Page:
Bank transparency 'will tackle financial exclusion'
New rules on bank transparency mean that financial exclusion is now easier to track, according to a new report.
The report –
Tackling Financial Exclusion: Data Disclosure and Area-Based Lending Data
– was carried out by Coventry University and the University of Newcastle.
The data created a more detailed picture of who our financially under-served communities are and where they are located.
The report is the first attempt to fully analyse the bank lending data and to really understand how it can be used to further increased competition and tackle financial inclusion.
It sets out some key recommendations for how the framework can be strengthened so that it meets its original objectives and becomes a potentially replicable model for other countries to adopt.
The Community Investment Coalition’s Jennifer Tankard said:
“Financial exclusion is a pervasive issue within UK economy and it is recognised that fair and affordable access to financial goods and services is a basic requirement for full engagement in modern society.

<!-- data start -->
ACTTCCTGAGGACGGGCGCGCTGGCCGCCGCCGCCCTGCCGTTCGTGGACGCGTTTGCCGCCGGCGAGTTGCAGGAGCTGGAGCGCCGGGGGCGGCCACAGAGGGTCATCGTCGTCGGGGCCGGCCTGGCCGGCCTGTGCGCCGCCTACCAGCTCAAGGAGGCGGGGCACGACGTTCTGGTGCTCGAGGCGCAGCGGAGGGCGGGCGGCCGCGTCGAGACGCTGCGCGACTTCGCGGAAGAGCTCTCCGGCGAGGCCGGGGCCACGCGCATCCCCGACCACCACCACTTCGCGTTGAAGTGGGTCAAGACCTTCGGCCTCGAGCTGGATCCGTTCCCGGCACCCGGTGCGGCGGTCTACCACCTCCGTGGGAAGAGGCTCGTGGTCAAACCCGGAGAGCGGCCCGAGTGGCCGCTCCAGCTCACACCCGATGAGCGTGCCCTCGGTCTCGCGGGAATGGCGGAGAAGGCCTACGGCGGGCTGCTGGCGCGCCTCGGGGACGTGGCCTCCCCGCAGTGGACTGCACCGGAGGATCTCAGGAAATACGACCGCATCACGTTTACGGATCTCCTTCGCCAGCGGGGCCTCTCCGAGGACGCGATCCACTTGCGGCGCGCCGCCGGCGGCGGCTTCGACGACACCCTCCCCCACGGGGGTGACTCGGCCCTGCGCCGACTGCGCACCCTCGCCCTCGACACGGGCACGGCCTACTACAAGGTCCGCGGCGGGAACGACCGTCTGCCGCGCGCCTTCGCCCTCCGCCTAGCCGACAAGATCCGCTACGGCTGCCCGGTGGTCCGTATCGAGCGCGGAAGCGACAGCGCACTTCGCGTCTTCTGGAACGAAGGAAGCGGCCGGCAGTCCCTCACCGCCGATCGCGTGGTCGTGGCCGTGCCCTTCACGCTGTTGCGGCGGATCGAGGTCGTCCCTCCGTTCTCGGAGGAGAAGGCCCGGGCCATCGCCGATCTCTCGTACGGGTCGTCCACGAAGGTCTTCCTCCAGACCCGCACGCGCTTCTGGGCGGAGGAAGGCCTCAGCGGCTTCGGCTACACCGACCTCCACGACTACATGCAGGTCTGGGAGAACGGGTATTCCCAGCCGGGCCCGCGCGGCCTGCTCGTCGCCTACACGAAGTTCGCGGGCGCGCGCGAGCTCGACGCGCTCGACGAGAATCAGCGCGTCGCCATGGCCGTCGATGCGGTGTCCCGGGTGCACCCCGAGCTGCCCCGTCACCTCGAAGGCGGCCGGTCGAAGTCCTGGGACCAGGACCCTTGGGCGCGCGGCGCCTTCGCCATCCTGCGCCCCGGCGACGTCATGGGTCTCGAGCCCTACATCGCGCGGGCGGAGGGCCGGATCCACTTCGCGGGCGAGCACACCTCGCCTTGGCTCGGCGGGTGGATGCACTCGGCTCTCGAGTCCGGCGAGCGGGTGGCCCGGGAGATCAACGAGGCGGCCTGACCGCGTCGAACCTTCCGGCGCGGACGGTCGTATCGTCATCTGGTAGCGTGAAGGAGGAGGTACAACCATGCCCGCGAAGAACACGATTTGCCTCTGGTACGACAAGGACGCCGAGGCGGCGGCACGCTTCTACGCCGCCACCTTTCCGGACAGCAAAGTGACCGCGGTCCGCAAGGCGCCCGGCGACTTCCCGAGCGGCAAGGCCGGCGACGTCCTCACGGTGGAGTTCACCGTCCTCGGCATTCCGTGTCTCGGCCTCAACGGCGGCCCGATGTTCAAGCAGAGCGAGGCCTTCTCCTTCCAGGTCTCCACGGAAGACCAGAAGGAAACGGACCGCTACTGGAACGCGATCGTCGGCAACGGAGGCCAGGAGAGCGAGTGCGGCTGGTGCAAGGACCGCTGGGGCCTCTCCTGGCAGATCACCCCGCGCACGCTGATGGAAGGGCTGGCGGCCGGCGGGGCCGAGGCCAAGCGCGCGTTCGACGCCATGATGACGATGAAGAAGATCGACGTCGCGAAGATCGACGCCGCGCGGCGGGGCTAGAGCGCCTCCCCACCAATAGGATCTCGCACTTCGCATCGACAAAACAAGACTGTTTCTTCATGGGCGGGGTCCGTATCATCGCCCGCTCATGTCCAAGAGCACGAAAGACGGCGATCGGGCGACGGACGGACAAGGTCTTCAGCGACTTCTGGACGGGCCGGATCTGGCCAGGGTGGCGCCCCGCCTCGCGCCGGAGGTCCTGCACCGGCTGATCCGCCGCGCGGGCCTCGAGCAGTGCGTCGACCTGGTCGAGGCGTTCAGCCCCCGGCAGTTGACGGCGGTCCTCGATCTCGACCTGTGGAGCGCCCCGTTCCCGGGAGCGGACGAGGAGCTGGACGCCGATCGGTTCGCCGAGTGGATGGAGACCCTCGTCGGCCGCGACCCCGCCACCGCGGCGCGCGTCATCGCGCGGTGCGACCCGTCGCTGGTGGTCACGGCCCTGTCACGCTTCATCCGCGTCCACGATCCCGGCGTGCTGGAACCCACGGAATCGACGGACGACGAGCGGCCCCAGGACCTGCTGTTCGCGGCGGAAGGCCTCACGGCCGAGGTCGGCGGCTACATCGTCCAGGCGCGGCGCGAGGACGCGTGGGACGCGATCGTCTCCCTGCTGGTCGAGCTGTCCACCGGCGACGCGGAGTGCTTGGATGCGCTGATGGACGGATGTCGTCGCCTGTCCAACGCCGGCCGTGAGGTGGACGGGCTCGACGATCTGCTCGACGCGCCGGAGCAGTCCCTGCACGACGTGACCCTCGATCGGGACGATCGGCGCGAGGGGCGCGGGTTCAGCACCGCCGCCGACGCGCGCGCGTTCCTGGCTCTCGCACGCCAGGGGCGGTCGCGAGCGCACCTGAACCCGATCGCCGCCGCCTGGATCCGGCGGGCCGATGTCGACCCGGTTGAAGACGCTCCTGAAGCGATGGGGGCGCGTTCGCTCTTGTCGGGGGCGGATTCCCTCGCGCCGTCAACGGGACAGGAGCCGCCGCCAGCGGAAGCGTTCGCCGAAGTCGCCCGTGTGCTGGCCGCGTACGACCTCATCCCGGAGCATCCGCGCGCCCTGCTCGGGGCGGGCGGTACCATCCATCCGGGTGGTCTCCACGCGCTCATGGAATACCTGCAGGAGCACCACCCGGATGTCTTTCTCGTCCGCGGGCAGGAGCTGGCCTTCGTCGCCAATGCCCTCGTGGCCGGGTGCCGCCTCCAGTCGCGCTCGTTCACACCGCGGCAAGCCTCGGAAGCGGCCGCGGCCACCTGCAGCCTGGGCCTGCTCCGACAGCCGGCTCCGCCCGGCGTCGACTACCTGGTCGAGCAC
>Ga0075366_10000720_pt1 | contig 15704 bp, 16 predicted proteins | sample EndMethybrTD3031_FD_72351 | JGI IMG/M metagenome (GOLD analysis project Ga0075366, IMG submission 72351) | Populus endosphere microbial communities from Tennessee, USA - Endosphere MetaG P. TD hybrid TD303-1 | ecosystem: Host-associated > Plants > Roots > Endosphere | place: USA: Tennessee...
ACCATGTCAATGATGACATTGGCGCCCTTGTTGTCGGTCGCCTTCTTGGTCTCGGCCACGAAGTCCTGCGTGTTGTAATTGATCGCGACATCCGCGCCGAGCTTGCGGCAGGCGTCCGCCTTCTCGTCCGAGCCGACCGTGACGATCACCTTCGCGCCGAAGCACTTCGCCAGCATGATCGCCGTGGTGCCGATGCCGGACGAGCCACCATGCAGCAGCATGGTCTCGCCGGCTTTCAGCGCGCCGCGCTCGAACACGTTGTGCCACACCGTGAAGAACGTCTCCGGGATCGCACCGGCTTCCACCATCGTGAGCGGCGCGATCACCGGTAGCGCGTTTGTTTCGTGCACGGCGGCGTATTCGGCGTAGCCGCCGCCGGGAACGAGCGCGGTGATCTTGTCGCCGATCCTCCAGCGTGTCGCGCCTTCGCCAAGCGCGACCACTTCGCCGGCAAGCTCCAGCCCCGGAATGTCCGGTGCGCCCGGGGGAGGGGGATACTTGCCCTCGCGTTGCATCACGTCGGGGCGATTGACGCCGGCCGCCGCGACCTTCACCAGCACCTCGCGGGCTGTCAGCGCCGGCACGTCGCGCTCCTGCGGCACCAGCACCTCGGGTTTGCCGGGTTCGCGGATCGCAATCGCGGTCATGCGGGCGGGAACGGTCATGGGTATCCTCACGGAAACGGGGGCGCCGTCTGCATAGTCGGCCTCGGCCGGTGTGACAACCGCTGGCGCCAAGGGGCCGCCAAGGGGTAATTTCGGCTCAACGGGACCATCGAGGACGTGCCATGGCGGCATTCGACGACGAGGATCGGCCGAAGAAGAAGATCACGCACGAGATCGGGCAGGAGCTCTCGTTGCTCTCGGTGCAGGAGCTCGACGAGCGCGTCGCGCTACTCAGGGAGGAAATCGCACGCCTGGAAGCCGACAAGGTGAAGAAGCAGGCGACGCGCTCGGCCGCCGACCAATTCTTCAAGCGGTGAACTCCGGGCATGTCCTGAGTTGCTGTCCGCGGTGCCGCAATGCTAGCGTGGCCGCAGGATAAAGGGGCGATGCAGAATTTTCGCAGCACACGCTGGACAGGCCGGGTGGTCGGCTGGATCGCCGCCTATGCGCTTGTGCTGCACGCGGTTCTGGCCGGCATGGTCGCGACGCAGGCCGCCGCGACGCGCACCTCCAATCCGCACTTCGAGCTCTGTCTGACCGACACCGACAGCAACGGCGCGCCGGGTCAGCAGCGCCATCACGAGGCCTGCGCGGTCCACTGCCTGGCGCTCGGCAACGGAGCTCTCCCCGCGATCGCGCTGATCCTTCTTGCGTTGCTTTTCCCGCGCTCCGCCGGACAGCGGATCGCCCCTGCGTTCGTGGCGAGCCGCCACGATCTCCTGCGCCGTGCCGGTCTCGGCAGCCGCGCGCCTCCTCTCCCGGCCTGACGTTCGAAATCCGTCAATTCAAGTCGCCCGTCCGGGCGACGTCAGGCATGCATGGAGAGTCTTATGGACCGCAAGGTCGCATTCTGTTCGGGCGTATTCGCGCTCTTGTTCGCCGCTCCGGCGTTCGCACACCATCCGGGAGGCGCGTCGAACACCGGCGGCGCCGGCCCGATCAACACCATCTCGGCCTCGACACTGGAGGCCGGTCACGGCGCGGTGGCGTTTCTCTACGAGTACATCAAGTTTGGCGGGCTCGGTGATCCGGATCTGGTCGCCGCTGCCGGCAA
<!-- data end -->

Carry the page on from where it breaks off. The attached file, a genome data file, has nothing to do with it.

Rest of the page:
“This research is the first real attempt to fully understand the value of the data in tackling financial exclusion.
“If adopted, the report’s recommendations will ensure that the data can uniquely shape approaches to financial exclusion while also setting the standard for other countries if they choose to follow the UK’s lead in data transparency.”
The report found that median personal lending per adult in Great Britain in 2013 was £602.
Lending per adult in the lowest 10% of postcode sectors was around two-thirds of this figure or less, whereas in most of the highest 10% of postcode sectors lending per adult was around a third or more above the median figure. Data suggests that average personal lending tends to decline as the area’s deprivation level rises.
Average median SME lending per business in Great Britain in 2013 was £47,072 with lending per business in the lowest 10 per cent of postcode areas below £35,000 and in the highest 10 per cent of postcode areas lending per business was over £68,000.
The study concludes that the UK is now a world leader in disclosing area-based lending data. But the existing data sets need to be strengthened and broadened to allow detailed and insightful analysis of which of the UK’s communities are underserved by the UK’s main high street banks.
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